It certainly can. BBC presenter Andrew Marr has suffered a stroke about a bout of intense physical activity. This was in 2013. His story scared some folks off Marr’s training methods, but as his case is still quite rare, the regime remained popular.
High intensity interval training may not be as popular as keto diets, but unlike keto diets, HIIT is scientifically sound. Many older fogies (including yours truly) have adopted this regime with great success.
However, as in every regime out there, there are caveats. One man’s high intensity can be another’s moderate intensity. Following guru guidelines can lead you way out of your league. I think it is advisable to start off under controlled and supervised conditions.
For the older fogies, they should certainly not try to keep up with the youngsters. I stop when I’m breathless and fatigued – not when my target is reached. Another issue is the frequency of intense activity. Doing it daily is certainly too much. Not more than 3 times a week is my recommendation. That goes for my resistance training too.
From the Telegraph:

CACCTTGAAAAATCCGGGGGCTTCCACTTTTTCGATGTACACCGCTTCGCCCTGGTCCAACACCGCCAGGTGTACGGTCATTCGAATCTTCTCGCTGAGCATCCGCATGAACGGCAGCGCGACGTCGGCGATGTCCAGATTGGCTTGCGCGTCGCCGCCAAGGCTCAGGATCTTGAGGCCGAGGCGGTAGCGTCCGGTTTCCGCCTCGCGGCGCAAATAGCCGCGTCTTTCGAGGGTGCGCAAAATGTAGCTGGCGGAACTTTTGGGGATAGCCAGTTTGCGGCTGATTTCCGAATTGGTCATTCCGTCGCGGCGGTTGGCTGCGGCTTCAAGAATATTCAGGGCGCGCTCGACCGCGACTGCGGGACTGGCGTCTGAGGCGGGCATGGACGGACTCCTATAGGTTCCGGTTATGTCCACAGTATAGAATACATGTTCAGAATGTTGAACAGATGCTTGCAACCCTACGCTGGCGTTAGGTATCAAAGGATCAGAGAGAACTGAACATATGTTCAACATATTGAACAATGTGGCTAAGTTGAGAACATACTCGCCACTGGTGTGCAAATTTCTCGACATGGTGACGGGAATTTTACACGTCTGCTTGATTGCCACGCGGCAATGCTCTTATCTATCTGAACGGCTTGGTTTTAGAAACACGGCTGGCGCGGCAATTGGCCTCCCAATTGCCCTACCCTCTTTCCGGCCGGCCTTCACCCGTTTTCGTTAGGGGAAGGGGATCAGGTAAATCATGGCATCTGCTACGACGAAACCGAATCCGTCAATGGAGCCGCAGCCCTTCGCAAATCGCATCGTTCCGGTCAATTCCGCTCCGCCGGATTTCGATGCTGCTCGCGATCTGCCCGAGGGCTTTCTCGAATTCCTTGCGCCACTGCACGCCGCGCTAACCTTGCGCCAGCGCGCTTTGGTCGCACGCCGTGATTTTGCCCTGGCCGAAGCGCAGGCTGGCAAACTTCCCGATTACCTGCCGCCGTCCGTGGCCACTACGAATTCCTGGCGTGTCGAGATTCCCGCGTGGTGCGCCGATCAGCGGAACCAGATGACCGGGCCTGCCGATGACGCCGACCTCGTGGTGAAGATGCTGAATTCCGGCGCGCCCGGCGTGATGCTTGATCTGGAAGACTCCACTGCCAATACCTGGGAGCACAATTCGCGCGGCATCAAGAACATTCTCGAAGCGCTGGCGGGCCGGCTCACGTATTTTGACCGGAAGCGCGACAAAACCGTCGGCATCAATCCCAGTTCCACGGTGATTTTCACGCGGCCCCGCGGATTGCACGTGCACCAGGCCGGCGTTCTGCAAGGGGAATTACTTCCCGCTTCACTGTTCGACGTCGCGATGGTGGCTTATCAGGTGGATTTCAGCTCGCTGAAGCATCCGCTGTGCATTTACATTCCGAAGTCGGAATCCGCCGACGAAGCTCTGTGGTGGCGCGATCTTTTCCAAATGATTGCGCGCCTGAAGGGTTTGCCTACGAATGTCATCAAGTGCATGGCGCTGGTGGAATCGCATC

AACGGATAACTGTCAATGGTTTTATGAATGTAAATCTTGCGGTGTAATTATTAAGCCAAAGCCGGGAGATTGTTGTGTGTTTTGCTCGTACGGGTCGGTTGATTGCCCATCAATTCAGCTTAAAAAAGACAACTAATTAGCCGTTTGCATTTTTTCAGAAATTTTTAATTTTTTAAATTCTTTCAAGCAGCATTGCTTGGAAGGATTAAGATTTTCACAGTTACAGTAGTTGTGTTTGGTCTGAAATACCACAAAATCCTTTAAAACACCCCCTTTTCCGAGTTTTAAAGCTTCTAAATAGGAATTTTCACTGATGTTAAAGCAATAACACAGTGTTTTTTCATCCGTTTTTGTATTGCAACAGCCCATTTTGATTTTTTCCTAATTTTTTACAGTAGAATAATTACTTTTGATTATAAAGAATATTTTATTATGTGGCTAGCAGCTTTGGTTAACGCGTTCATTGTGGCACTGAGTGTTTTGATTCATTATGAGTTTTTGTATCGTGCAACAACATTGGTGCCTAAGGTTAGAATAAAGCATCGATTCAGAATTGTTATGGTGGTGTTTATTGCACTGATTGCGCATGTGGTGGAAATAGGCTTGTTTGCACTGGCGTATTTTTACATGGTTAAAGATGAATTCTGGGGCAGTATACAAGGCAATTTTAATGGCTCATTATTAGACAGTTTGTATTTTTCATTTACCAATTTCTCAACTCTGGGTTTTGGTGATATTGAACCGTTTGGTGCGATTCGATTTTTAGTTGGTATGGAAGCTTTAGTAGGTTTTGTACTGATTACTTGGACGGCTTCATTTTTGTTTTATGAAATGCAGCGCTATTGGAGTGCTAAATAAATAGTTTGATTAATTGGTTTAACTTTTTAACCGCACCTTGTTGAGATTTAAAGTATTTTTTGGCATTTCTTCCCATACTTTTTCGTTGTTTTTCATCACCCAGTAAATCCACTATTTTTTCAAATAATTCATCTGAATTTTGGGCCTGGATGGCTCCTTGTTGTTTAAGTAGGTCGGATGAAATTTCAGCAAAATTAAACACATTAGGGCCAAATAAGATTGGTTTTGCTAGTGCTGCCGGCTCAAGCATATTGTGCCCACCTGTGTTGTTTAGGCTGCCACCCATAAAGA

Dr Thomas Lee, Professor of Medicine at Harvard Medical School and the Harvard School of Public Health, says that exercise “can be bad for your health”.
The practising cardiologist said: “Short episodes of very intense exercise can raise one’s risk for a stroke or heart attack or fatal arrhythmia during or right after the burst of exertion.
“In the long run, any exercise improves one’s outlook, so the benefits exceed the risk, and short intense bursts of exercise are very useful for high performance athletes to improve their speed and conditioning.
“I think this approach, which used to be known as “intervals”, is very reasonable and accepted among young athletes, who are not likely to have much risk for stroke or heart attack, and those who are already very fit.
“I don’t encourage it among most of my older patients, as the surge in blood pressure that occurs with sudden marked exertion is going to be greater when your blood vessels are stiffer, as they become with age, and the vessels can rupture or atherosclerotic plaques can rupture from the turbulence of the faster blood flow.”